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‘Bird Masque’ Returns

Ernest Harold Baynes initially came to Meriden in 1910 to study the bison in what is now called Corbin Park. But his lasting legacy followed a lecture he gave at Kimball Union Academy on bird protection. At the time, wild birds were widely exploited, treated as a bottomless resource long before the conservation era sparked by Rachel Carson’s 1962 book Silent Spring.

In response to Baynes’ efforts, Meriden residents began to install birdhouses, formed the Meriden Bird Club and in 1911 established a bird sanctuary. At Baynes’ request, Percy MacKaye, a poet and member of the Cornish Art Colony, wrote Sanctuary: A Bird Masque, a musical play about bird protection that proved to be hugely influential. President Woodrow Wilson’s summer White House was in Cornish, and his daughters had leading roles in the play’s first production on Sept. 12, 1913. The play traveled widely, leading to the formation of 125 bird clubs around the country. Wilson later signed into law key measures protecting migratory birds from commercial hunting.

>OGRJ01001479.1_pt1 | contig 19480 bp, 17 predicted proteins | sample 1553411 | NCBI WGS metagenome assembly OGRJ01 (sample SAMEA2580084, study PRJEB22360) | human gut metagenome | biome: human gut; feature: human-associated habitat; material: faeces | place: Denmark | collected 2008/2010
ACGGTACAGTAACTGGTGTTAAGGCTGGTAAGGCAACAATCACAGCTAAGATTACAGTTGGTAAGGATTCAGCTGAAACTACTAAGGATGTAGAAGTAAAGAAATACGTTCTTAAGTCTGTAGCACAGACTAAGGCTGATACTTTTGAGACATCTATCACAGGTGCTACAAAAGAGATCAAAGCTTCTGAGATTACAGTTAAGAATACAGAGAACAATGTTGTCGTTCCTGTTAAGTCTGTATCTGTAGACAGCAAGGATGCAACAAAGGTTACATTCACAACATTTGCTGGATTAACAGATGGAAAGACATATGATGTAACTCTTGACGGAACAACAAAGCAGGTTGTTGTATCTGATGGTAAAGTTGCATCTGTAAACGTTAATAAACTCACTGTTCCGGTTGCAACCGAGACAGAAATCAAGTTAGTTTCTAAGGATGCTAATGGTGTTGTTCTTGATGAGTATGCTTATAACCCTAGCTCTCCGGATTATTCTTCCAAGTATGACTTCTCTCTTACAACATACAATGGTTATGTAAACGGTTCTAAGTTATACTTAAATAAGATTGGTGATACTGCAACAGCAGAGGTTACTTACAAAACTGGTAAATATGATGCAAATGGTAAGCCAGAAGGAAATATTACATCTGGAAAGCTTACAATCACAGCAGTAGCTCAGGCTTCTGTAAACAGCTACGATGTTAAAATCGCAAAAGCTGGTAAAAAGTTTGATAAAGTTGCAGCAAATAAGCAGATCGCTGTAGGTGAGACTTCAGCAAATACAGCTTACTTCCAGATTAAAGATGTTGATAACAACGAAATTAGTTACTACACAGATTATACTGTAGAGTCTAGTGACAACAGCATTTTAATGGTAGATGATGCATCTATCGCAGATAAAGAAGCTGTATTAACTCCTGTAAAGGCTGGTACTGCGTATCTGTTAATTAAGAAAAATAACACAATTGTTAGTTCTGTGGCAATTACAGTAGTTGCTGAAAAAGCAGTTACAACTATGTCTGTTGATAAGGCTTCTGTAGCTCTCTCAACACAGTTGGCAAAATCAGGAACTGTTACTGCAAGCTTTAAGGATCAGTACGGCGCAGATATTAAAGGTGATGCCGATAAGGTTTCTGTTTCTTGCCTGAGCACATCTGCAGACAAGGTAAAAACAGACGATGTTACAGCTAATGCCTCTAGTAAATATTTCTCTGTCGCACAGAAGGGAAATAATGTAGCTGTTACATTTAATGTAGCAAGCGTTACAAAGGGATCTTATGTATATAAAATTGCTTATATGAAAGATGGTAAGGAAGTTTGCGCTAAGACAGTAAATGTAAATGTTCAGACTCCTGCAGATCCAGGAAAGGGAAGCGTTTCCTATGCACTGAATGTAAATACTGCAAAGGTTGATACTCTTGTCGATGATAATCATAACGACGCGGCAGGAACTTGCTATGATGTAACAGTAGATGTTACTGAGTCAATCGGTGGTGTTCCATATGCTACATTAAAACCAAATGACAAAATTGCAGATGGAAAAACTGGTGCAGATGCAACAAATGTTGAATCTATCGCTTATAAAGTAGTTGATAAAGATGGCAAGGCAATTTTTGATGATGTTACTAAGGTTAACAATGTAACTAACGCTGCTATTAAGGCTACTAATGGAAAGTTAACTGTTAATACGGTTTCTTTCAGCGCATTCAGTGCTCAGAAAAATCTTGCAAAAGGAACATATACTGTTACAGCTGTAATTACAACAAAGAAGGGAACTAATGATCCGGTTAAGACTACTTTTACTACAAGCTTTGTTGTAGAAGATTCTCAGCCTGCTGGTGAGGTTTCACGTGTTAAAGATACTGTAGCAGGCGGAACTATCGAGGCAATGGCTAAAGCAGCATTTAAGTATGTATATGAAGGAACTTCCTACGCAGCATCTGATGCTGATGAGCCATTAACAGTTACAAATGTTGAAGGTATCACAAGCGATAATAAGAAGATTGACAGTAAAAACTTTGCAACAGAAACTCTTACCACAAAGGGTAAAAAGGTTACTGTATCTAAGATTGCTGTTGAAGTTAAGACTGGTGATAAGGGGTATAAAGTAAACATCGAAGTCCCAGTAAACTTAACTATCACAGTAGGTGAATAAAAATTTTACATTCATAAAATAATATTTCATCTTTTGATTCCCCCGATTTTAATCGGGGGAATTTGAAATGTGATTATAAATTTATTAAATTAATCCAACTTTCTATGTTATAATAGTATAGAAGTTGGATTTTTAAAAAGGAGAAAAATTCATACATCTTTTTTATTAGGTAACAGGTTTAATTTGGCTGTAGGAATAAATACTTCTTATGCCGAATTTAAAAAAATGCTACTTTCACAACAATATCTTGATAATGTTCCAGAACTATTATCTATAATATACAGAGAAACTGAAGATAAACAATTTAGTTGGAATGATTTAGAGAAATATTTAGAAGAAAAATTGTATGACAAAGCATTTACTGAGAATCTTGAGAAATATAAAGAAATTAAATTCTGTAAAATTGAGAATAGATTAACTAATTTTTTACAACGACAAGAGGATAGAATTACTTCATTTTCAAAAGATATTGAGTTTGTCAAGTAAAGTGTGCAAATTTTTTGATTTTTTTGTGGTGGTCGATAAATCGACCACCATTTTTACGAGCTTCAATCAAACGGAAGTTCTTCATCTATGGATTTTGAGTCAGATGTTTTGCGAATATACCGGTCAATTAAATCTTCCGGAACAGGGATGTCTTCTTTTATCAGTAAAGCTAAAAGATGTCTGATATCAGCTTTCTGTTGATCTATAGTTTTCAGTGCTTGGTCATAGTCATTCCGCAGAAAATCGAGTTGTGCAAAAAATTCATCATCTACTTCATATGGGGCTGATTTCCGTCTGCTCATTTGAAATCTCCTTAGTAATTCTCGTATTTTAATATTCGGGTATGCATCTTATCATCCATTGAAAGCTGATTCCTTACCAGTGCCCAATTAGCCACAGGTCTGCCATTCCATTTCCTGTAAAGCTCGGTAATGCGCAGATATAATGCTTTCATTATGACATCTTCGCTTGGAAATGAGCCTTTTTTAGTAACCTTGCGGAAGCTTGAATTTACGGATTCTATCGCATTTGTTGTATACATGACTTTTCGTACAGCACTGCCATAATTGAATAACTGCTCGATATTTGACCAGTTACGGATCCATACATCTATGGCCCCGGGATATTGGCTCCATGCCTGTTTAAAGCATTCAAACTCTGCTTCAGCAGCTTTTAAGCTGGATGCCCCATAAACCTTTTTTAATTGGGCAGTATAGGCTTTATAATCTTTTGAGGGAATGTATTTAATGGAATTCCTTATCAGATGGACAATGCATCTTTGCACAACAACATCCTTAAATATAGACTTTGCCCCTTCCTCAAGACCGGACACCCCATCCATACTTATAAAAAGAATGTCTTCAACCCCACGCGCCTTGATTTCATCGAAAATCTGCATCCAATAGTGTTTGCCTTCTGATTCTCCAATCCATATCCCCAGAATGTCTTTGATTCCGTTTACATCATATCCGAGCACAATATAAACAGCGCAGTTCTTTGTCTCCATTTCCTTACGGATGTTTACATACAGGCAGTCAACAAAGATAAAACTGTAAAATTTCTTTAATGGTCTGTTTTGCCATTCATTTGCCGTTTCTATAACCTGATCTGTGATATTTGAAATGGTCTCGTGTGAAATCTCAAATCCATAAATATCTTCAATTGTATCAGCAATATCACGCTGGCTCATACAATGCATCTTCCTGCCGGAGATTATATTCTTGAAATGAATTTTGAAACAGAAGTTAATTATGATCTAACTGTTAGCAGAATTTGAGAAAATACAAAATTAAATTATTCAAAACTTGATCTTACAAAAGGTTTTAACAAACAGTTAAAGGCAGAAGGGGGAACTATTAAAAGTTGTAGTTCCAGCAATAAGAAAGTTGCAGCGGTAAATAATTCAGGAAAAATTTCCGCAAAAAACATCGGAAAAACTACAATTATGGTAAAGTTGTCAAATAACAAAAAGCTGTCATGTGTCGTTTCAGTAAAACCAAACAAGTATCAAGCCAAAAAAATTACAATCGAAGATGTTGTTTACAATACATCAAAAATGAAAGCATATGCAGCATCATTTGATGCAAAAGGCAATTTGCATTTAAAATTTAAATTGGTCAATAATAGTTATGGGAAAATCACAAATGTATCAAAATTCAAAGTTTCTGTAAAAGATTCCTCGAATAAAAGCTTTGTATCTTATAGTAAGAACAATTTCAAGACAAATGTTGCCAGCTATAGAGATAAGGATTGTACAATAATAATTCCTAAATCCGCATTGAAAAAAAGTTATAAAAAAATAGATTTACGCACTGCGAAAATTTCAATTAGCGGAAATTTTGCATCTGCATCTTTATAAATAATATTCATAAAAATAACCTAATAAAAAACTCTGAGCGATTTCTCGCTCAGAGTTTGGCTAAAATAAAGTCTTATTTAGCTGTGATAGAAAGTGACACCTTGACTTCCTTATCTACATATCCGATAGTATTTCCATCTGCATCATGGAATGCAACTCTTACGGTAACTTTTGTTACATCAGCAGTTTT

A series of events this weekend commemorates the first production of Sanctuary. The play will be performed at Woodstock’s Marsh-Billings-Rockefeller National Historic Park on Saturday afternoon at 2, and at Saint-Gaudens National Historic Site in Cornish on Sunday afternoon at 2. The performances are free and feature Hamilton Gillett, a Woodstock native who had a long career as an actor in New York, costumes and musical direction by Fern Meyers, who researched the original production at Dartmouth’s special collections library, and direction by Kevin Fitzpatrick.

In addition, Meriden’s Aidron Duckworth Art Museum opens “Service to the Birds: Meriden’s Bird Story,” an exhibition that illuminates the village’s role in fostering protection for birds, with a reception on Saturday afternoon from 3 to 6. Material for the exhibition was drawn from the collections of the Meriden Bird Club, Saint-Gaudens National Historic Site in Cornish, Marsh-Billings-Rockefeller National Historic Park, Woodstock History Center, the Hood Musem of Art and the historical societies of Cornish and Plainfield.

— Alex Hanson